It’s not like Bunnings


In this social media age, it pays to follow the right sites if you want to know what is happening in your area. Thankfully, the “Best of Regional Art” Exhibition popped up on screen and off we trotted to Forbes to check it out.

“It won’t take us long,” I said to my family. “It’ll be like a trip to Bunnings”.

Well, not quite.

The travel time was the same, but in the hardware store we don’t constantly stop to discuss the merits of one piece of pipe compared to another. Some blokes might, but our hardware shopping is a very pre-meditated affair. Wandering around hessian-covered petitions hung with paintings is a completely different experience.

We wander. We slip back to something seen earlier and then scoot forward to find our place again. That slows us down.

We’re even more vocal … not critically because you never know who’s listening … it’s more about encouraging and inspiring each other with the best of what we see. That also takes up time.

And then I stop, pull out my phone and lift it to grab a picture of the door lock, much to the puzzlement of those nearby. Others had their phones pointed at the artworks. I then turn the phone towards the beautiful arrangement of eucalypts and started focusing in on the vase and the colours and shapes that diffused into a painterly texture on the surface of the glass.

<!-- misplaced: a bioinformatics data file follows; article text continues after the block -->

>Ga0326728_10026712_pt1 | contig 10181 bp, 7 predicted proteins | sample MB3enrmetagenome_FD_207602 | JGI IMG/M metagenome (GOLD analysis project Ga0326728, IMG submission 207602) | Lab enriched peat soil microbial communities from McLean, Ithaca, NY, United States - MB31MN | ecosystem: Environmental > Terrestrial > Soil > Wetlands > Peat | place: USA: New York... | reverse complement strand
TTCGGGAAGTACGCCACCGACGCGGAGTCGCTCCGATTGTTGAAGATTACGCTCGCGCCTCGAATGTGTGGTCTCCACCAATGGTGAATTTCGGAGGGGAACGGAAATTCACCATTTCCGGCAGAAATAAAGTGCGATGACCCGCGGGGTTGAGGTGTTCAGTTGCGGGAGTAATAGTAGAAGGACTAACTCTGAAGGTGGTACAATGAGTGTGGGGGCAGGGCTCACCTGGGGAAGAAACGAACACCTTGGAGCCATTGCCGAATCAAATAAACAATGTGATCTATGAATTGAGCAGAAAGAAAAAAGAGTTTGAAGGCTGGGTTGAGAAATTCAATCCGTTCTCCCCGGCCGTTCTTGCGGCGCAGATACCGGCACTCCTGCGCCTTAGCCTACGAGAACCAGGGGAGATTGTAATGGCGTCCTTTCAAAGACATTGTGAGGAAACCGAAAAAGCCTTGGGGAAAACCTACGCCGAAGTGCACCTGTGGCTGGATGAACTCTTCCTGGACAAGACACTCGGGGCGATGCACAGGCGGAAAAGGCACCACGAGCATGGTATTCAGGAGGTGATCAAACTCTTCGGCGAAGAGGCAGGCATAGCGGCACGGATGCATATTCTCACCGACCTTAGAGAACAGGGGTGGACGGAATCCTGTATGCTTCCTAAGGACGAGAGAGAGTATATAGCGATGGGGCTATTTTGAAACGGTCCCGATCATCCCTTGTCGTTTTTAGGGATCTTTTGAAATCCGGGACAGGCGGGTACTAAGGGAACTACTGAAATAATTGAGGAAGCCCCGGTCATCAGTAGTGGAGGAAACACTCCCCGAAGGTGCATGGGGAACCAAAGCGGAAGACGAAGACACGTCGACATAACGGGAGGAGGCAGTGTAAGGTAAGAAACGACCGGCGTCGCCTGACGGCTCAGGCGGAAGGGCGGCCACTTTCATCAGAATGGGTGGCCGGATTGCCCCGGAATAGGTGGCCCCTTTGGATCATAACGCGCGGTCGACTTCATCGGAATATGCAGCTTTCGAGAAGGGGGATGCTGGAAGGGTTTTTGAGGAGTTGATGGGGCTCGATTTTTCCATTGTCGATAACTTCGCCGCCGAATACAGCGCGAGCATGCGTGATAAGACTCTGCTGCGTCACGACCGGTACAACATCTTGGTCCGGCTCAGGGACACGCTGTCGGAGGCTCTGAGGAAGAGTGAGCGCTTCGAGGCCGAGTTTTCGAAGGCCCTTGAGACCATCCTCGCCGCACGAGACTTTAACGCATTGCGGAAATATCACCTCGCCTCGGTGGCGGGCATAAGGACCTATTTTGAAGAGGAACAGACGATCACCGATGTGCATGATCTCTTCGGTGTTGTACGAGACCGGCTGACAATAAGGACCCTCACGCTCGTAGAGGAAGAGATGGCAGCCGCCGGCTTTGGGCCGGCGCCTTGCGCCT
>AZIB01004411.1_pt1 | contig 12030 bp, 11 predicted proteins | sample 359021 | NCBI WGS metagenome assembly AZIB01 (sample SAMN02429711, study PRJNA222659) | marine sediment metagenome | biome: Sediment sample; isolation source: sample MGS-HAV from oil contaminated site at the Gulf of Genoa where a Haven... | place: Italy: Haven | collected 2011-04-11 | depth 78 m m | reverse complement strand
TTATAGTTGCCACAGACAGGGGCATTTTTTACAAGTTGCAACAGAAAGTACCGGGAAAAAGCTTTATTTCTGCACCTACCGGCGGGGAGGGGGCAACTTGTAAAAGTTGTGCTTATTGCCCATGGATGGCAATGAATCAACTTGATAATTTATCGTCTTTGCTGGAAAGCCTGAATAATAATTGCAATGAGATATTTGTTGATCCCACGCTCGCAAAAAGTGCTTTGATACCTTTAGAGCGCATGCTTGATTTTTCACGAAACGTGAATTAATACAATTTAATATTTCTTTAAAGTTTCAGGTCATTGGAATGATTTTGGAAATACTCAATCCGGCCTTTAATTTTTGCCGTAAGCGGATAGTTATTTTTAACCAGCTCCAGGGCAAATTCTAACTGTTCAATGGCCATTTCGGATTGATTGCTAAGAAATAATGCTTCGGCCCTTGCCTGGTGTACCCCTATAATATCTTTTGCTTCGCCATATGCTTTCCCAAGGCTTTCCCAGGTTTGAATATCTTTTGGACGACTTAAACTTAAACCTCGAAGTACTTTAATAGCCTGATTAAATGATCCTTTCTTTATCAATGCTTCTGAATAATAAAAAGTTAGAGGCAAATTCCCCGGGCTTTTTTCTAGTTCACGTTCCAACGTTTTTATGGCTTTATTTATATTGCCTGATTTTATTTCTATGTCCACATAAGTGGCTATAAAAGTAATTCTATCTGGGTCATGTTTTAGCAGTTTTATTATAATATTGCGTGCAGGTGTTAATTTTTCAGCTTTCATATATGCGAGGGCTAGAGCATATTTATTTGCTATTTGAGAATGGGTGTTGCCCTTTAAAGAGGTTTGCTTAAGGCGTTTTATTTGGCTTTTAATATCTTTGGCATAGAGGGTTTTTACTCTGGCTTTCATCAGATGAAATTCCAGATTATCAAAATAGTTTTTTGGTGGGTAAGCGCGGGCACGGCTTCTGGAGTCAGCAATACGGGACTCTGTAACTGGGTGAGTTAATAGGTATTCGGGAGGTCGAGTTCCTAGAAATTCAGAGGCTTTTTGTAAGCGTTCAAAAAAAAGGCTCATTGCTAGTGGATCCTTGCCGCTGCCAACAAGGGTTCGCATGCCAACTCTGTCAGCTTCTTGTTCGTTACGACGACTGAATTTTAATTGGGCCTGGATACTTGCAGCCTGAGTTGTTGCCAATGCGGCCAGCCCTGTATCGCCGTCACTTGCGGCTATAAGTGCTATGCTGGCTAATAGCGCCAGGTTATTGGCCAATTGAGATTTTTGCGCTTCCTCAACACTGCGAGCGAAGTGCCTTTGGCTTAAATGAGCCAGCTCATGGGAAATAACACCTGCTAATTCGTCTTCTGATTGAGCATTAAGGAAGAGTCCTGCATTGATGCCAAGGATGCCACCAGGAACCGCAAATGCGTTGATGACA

I think it’s safe to say this exhibition was inspirational.



Just how many paintings are sold these days at  country art exhibitions?

I’ve no idea. We were there on Day Two and didn’t see many red dots.

These exhibitions are really a public service. They provide people who do not travel often, or who cannot travel at all, the chance to see artistic endeavour in three dimensional space, as opposed to the flatten perspective of the TV or computer or mobile device screen.

Because a painting, or a pastel, or a pencil drawing, is different. The hand of the maker cannot be hidden when the light plays with texture as you walk from right to left, then left to right, when you step forward and lean in and then step back, comparing the different images that distance provides.

If you are are in the area and see the sign out, I recommend popping in before the end of the week to get your regular dose of “seeing things differently”.




Forbes Art Society





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